“ ‘I’ve been approached by 20 different people in the Greek community and none of them want to answer my questions but they want me to answer theirs,’ Lavin said.”
I repeat: “none” is singular and its verb, “wants” must agree and also be singular.
“ ‘I’ve been approached by 20 different people in the Greek community and none of them wants to answer my questions but they want me to answer theirs,’ Lavin said.”
“And for those who inevitably will claim that Brekke is a lone freak, a ‘denier’ who refuses to see the truth because he is in the pocket of some secret cabal of tarsand owners, there are many more who think the latest data means that global warming, as a theory, is probably deader that Sarah Palin’s presidential hopes.”
“Data” is plural and requires a plural verb.
I suggest that “tarsand” should be two words. My dictionary also suggests this.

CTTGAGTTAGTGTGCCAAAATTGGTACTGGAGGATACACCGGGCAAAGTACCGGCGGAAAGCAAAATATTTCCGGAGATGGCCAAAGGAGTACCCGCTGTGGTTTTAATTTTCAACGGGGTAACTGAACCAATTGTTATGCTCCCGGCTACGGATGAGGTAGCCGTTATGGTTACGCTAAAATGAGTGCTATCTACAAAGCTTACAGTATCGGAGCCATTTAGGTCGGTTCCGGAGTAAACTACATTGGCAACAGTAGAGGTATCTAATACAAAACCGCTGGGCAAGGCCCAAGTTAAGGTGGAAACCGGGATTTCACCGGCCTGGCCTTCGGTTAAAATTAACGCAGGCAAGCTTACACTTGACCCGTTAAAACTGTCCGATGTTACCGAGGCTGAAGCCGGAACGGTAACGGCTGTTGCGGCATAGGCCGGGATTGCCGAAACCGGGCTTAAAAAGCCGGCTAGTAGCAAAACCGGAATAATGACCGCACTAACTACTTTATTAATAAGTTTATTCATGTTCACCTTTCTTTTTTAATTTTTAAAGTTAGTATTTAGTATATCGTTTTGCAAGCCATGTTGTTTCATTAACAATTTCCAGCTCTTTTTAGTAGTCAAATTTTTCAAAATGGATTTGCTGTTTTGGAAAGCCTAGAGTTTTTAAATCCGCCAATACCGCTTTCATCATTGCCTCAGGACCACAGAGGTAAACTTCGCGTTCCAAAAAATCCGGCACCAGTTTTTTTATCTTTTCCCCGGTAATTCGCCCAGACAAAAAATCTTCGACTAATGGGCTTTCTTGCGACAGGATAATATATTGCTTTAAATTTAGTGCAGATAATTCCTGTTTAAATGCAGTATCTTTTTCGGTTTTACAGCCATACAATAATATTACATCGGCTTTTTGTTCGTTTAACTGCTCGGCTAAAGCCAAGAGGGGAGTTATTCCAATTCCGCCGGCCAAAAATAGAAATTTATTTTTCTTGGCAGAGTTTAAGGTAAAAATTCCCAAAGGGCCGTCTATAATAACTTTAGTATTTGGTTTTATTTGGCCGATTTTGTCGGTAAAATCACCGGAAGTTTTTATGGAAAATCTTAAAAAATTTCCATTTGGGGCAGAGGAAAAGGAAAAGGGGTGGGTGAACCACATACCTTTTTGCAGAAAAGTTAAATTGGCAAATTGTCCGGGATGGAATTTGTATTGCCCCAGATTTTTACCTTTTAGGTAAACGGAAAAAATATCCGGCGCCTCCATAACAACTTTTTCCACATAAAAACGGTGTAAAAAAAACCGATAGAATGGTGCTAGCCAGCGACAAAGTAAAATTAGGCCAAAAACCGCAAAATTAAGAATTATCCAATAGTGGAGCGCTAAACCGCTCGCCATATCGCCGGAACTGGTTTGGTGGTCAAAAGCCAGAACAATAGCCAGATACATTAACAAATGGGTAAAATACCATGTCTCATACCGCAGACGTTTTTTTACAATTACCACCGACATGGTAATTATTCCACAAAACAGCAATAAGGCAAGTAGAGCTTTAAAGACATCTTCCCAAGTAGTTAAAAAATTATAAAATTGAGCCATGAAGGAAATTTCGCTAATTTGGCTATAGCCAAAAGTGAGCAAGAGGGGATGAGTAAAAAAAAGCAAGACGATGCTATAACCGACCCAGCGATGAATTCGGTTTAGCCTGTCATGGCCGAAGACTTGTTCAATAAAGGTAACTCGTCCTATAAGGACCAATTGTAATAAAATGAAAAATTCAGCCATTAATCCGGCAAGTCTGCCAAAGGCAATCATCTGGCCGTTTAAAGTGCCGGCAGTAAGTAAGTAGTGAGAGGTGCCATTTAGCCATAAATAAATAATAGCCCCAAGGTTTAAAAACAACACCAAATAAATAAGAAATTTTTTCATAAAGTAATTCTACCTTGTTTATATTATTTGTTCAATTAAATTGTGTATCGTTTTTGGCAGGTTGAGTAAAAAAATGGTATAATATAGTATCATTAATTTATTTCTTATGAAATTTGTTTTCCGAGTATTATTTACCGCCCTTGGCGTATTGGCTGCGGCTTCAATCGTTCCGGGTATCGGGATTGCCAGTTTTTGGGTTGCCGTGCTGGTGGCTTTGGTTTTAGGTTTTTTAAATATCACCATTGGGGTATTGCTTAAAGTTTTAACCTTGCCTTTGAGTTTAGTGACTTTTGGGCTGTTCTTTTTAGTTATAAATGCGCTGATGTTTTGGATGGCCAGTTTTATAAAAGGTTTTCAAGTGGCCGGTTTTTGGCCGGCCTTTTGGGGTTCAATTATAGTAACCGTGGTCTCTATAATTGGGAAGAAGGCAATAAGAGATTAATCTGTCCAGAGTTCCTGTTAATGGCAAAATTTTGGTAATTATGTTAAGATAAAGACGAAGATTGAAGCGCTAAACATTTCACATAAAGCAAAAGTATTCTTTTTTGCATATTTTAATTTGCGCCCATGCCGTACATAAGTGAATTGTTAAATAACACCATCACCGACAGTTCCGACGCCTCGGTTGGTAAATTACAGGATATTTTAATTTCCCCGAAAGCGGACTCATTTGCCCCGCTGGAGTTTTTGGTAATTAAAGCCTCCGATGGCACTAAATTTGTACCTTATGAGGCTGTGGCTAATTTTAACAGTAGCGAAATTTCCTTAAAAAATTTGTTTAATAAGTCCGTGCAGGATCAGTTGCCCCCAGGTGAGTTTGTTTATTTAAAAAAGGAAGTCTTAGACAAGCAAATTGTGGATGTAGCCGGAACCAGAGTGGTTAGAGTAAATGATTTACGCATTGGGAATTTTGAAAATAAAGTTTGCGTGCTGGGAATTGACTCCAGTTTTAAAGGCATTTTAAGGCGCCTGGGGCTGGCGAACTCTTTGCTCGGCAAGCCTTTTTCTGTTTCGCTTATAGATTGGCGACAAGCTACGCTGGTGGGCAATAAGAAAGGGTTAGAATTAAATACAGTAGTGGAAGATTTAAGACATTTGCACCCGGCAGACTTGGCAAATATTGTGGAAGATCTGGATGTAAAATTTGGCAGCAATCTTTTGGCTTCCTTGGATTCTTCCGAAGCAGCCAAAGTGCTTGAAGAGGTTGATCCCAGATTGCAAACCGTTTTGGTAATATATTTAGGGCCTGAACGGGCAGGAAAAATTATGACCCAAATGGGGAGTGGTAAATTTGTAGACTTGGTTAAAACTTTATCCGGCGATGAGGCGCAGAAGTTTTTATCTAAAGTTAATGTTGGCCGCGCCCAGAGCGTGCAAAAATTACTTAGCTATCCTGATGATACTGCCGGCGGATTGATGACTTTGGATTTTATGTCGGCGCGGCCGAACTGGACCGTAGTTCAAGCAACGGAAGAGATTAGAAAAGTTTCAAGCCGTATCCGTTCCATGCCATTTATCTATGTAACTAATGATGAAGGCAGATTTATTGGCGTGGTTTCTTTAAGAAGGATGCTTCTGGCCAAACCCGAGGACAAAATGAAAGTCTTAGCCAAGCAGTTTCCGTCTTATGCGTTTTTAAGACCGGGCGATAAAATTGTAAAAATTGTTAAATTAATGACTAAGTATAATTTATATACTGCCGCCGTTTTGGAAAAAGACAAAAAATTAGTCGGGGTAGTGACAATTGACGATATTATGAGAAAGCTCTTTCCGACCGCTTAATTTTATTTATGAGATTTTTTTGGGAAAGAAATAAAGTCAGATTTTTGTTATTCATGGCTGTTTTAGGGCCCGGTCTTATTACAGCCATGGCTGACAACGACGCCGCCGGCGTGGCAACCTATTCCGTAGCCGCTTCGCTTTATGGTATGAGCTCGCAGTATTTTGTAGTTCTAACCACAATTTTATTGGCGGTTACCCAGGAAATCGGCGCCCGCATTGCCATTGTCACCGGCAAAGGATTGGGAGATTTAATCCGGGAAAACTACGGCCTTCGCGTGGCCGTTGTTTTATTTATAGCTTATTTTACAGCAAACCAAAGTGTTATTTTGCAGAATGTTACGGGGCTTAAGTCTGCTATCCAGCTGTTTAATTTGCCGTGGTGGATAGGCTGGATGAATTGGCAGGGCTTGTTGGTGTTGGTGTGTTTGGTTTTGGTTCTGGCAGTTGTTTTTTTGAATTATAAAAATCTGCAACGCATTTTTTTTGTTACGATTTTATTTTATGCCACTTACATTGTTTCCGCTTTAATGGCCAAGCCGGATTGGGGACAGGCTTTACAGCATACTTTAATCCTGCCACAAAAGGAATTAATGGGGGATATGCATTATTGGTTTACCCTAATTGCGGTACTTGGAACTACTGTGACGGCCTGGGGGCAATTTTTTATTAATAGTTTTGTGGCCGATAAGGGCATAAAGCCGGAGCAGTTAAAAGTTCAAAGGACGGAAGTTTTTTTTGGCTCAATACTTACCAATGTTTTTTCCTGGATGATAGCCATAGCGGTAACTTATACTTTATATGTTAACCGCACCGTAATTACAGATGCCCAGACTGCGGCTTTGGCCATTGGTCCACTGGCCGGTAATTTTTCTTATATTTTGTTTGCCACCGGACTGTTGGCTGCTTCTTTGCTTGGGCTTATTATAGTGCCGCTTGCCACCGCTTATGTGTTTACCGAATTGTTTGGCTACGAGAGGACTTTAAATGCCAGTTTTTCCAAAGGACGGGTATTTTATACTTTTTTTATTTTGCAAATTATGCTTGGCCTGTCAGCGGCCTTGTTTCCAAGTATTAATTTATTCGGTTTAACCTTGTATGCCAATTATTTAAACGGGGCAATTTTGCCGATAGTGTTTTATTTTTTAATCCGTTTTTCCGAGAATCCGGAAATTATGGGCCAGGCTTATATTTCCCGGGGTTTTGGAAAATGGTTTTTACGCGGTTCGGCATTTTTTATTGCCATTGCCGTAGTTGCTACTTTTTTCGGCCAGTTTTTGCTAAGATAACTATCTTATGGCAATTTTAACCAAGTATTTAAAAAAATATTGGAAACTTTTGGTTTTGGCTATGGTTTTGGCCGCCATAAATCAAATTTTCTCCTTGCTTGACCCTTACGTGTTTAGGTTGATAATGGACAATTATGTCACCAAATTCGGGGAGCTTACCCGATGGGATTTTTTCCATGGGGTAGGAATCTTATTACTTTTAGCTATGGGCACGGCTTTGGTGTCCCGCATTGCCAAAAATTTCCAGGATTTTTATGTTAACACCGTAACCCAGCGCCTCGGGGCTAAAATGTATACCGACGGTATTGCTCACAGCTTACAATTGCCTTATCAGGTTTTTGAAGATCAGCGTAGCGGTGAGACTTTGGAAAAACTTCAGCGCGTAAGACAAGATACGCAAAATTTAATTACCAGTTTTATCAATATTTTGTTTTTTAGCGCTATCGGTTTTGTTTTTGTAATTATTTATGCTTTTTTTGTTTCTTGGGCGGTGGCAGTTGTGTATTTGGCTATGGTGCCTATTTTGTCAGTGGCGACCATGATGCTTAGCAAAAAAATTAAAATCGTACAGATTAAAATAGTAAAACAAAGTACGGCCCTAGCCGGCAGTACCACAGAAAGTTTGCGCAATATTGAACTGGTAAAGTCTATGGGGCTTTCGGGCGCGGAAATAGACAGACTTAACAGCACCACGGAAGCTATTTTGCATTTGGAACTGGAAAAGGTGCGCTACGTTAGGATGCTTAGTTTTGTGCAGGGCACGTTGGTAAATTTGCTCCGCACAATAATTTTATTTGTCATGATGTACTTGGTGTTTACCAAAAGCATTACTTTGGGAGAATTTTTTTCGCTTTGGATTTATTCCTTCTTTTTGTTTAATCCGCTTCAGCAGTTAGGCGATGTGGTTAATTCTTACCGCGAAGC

“And for those who inevitably will claim that Brekke is a lone freak, a ‘denier’ who refuses to see the truth because he is in the pocket of some secret cabal of tar sand owners, there are many more who think the latest data mean that global warming, as a theory, is probably deader that Sarah Palin’s presidential hopes.”
Identify and correct the errors in the following pieces.
“ ‘Other things that need to be done with respect to the sexual component of harassment complaints is the amount of women we have in senior positions in the organization.’ ”
“Other things” is plural but only one thing is mentioned.
“Amount” is incorrect; it should be “number”.
The sentence still does not make sense when the corrections are made because it implies there may be too many women in senior positions; it should be worded more carefully.
“ ‘Another thing that needs to be done with respect to the sexual component of harassment complaints is to increase the number of women we have in senior positions in the organization.’ ”